Returning to “Normal”April 20, 2022
Work and ResilienceMay 4, 2022
If you are the person that other people turn to in an emergency – please read this.
It happens. The doctor is ill, the pastor is spiritually lost, and the therapist feels overwhelmed. How do the helpers cope when we need care?
Some people get paid to be a helper. Medical care, education, teaching, ministry, social work, mental health…. There are a lot of careers that focus on helping others. Most people in these fields were supportive people before they went to school; their choice of education and career made sense given their personality.
Some people don’t get paid to do this. Their job is technically something else, but in reality, they are the one that is there for everyone. When I worked at a special needs preschool, much of the emotional work in the building was done by the cook. She knew all the ins and outs of everyone’s life and mediated staff conflicts. (Coffee and chocolate chip muffins were the first step in the process.)
Whether you get paid for it or not, you know who you are.
Traits I see in helpers include: compassion for other people’s struggles, confidence handling an emergency, the ability to read a room, fierceness in advocating for other’s needs, creative problem solving and a passion to help others see their own self-worth.
What about the shadow side of being a helper? This can include: the need to be seen as the one who has it all together, a desire to always be in charge, distraction from our own struggles and difficulties, or a sense of self-worth built on being helpful and strong.
We become vulnerable when the desire to be helpful combines with the shadow side, leading us to think:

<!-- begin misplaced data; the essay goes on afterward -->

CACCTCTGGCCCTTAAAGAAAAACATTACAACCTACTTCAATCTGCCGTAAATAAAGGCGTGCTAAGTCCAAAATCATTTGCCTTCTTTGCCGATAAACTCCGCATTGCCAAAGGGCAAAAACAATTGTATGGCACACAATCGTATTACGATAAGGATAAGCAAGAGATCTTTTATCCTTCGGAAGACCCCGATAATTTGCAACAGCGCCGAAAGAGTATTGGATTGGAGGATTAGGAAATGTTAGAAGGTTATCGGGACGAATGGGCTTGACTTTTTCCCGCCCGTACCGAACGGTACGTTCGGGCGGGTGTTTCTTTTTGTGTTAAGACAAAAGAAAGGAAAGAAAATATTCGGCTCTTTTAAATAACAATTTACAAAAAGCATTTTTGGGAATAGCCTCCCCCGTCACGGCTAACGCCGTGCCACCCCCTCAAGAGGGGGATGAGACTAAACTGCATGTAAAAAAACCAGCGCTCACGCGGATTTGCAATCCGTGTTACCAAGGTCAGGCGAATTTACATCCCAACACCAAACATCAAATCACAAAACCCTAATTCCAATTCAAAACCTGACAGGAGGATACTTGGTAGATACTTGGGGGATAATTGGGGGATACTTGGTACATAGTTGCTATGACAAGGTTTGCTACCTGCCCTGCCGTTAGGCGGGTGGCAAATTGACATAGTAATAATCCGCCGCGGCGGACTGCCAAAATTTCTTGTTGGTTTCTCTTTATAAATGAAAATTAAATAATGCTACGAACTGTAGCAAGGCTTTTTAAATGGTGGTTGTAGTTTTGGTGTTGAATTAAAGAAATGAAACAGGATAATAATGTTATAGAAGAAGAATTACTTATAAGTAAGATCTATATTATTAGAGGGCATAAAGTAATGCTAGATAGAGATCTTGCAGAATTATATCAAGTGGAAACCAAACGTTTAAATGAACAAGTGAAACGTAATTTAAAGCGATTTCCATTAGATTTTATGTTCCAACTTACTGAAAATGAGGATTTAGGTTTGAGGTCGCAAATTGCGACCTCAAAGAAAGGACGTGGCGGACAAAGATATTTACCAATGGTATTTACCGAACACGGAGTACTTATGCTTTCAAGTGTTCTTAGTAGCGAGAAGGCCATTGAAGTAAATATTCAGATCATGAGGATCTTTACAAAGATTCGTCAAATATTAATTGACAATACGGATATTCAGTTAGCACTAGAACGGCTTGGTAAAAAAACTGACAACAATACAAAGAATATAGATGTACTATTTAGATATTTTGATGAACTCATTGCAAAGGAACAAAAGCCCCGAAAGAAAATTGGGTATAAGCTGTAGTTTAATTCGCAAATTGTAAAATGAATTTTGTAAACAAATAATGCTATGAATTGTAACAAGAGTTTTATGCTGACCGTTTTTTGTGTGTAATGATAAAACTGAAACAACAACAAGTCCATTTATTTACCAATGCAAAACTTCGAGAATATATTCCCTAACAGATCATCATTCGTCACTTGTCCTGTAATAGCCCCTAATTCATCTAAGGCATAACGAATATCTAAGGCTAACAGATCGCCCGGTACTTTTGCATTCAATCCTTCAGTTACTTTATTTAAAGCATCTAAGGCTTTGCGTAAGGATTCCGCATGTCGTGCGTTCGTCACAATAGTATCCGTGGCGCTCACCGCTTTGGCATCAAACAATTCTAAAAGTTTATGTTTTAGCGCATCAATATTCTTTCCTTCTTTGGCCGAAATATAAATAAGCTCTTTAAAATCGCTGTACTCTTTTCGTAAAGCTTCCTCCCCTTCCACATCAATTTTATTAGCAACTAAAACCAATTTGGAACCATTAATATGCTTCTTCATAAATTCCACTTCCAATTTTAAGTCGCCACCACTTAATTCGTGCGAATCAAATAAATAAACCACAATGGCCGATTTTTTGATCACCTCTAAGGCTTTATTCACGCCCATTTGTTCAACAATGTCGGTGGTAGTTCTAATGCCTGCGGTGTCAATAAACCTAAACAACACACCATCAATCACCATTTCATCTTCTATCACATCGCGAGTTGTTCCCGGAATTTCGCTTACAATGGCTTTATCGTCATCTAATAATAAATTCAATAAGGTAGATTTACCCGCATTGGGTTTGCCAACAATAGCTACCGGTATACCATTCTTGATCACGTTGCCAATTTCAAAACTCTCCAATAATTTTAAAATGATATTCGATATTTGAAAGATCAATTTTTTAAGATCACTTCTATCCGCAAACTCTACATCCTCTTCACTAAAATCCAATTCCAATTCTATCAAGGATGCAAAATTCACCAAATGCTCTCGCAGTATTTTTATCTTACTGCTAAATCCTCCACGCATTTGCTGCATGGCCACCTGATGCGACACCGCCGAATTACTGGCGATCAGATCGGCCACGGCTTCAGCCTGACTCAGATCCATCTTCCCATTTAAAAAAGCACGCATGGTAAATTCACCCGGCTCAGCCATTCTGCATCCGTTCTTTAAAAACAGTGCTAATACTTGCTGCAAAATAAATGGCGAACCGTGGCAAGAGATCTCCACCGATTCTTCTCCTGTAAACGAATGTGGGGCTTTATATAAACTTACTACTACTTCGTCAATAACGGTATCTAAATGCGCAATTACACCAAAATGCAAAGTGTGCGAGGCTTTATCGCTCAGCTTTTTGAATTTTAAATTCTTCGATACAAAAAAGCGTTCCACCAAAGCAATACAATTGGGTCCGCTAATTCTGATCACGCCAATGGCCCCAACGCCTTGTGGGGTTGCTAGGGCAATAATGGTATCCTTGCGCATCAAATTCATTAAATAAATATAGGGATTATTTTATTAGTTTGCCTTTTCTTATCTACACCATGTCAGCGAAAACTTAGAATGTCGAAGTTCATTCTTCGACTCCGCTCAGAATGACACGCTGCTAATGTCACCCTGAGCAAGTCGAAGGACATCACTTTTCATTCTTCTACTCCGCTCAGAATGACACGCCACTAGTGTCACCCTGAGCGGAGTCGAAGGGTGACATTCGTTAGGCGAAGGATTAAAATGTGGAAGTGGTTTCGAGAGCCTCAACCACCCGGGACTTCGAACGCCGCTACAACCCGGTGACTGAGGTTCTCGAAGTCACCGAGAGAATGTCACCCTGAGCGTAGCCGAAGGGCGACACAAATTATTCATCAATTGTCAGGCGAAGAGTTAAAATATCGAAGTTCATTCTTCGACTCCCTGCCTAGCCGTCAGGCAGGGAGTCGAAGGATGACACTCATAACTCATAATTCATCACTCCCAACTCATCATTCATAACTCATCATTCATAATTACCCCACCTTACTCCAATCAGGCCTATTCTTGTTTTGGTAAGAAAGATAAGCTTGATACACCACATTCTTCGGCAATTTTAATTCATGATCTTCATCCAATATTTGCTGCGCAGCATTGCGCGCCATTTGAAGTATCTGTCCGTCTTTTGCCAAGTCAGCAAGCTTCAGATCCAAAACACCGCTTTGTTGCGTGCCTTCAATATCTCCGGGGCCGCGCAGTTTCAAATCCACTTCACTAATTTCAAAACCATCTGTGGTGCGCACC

- I really enjoy helping, and I do not want to appear weak, so I don’t ask for help for myself.
- I am so used to “holding down the fort” that I don’t take time to acknowledge my own fatigue.
- I can handle any crisis that comes my way and find it hard to slow down.
Helpers may be encouraged to put themselves at the bottom of the list. Some helpers are in jobs in which the case load is truly undoable. They hear, “We know we can count on you,” and may get the message that asking for support means both losing your job and “betraying the mission of your profession.” Unpaid helpers may have family or friends who are quick to call with a problem but are not there to listen or to help when needed.
To be clear:
As a helper your first responsibility is to take care of yourself. A colleague and I were talking about this and she said, “You know we are encouraged to do self-care because you can’t pour from an empty cup. How about we do self-care because it sucks to have an empty cup.”
When training, I ask a lot of professional helpers about how they stay resilient. Common answers include: stay educated, exercise, listen to music, go outdoors, enjoy kids and/or pets, art, craft, prayer.
The thing they don’t do: ask for support. As a recent participant said “I am pretty much a one woman show. I don’t count on anyone. My family and clients all count on me, so do I.”
- If you are ill, spiritually lost, or feeling overwhelmed do more than your usual self-care routines.
- Look at your schedule and say no or “not now” to some people or activities.
- Take a day off for health or mental health care.
- Trust that the world will not fall apart without you.
- Recognize that you are valuable and lovable even when you are lying on your couch.
- Ask someone to make that phone call to advocate for what you need.
- When someone says “can I do anything for you?” resist the urge to say, “I’m fine.” Ask them to run an errand, bring you a meal, or watch a movie with you.
You don’t have to take care of yourself so that you can take better care of others. Take care of yourself because you deserve as much care as anyone else.